Question #5: If you had to guess, could you name one 1-2 issues, topics, or areas of study where you’re most likely to hold a false assumption or uninformed belief?

How this question can keep you honest:

This question challenges you to be aware of your cognitive biases, your psychological motives, and your personal agendas. The goal of this question is to help you practice the art of being conscious of how your individual thinking style, tendencies, and self-interests can affect your pursuit of truth. By being aware of these things, you can improve your ability to be less negatively affected by them.

Questions #6: Can you name at least one specific instance in which you openly admitted to another person that you were wrong about something?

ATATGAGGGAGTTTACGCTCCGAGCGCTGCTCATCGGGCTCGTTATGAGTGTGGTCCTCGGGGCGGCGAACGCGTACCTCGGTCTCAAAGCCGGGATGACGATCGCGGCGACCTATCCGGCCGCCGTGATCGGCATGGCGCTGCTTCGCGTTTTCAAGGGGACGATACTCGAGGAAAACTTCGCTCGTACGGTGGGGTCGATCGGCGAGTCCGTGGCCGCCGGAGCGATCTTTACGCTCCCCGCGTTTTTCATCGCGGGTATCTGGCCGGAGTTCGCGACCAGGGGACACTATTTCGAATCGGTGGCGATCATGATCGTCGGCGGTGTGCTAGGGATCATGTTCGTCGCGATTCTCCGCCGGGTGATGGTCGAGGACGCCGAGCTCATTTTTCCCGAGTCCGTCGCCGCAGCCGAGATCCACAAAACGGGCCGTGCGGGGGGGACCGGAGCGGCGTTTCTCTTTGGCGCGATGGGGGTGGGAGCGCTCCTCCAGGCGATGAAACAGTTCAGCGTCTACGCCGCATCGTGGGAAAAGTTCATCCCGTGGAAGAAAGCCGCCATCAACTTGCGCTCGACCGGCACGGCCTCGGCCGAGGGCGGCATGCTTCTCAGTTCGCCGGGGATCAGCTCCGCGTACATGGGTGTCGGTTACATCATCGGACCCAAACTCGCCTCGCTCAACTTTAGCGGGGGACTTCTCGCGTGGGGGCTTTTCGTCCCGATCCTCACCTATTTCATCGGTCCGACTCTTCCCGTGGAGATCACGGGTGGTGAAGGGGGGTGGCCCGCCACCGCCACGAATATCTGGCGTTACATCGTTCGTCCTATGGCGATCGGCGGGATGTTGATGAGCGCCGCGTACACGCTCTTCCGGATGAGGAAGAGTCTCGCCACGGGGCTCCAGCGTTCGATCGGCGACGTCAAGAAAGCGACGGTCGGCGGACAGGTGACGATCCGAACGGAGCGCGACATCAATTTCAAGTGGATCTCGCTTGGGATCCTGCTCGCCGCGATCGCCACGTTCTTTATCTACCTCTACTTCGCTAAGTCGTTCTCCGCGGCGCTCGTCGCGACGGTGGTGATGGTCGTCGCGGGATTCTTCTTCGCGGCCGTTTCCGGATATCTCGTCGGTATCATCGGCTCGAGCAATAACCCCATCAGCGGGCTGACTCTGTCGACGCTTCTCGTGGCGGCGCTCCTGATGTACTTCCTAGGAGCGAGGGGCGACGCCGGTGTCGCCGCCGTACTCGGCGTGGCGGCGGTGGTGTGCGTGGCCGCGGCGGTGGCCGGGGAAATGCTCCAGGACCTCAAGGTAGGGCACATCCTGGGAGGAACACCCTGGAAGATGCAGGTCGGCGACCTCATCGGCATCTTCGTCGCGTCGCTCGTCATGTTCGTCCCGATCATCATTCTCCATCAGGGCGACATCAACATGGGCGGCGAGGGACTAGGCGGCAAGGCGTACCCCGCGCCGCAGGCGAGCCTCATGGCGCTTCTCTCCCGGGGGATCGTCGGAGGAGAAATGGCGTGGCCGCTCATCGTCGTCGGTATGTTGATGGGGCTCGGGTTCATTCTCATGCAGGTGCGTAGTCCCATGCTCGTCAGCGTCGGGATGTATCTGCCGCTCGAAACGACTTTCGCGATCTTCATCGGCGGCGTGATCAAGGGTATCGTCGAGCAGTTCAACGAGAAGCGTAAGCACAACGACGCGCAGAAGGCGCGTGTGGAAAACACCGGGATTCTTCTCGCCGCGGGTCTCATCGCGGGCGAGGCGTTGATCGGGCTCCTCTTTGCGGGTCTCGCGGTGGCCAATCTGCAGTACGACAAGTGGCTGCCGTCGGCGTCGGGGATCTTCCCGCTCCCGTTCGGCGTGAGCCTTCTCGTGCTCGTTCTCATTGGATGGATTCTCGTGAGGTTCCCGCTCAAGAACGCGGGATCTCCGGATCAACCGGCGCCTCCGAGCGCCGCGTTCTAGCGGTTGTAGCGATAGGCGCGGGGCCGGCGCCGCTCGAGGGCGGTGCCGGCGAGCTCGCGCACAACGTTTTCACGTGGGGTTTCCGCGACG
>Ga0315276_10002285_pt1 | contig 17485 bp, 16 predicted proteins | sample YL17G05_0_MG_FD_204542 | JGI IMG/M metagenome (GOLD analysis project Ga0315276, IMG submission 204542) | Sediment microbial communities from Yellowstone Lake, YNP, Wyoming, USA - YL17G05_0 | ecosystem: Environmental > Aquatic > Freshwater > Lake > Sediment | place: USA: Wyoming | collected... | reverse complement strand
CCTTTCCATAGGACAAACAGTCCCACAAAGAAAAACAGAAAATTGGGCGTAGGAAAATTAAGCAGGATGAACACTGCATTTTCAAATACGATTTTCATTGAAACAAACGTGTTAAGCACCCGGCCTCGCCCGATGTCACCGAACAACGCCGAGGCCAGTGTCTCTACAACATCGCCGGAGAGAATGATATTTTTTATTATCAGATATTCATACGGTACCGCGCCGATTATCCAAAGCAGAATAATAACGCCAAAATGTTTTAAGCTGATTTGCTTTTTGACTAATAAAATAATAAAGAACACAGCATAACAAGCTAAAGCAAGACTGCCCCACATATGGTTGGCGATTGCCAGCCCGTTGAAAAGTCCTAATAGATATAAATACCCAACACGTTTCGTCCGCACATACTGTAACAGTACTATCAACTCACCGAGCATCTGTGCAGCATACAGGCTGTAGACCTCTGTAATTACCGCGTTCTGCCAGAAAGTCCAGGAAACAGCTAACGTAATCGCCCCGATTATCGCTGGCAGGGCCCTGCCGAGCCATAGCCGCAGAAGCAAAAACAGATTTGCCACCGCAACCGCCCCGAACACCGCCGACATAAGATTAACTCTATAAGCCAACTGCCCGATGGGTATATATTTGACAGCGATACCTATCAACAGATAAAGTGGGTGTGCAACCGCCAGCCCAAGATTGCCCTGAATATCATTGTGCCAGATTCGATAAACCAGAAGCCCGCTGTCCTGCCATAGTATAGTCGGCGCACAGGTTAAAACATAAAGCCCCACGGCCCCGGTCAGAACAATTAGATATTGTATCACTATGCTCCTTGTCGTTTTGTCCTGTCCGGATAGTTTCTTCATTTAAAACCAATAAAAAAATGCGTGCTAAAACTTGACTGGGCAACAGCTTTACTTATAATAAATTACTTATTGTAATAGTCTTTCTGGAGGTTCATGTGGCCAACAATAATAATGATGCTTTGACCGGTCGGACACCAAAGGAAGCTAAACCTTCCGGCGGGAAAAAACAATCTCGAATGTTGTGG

How this question can keep you honest:

None of us have been right about every single thing since birth. While it’s easy to admit that we’re all wrong in general, it’s healthy to practice remembering particular moments when we owned our errors. This can help in at least two ways: 1) It can help de-dramatize the experience of being wrong. By recounting our past errors in light of our current state of being more informed, we reinforce the view that it’s not a big deal to admit when you’re wrong. Although many people enjoy mocking those who confess their errors, we should actually celebrate intellectually honesty. By being very familiar with our own experiences of exhibiting such behavior, we take a positive step in the direction of seeing the admission of error as a positive and praise-worthy thing. 2) The more difficulty we have with remembering specific times when we owned our errors, the more likely it is that we either have trouble admitting when we’re wrong or that we have trouble accepting the fact that we’ve had to do so. Being aware of that aspect of ourselves is the first step to making improvements.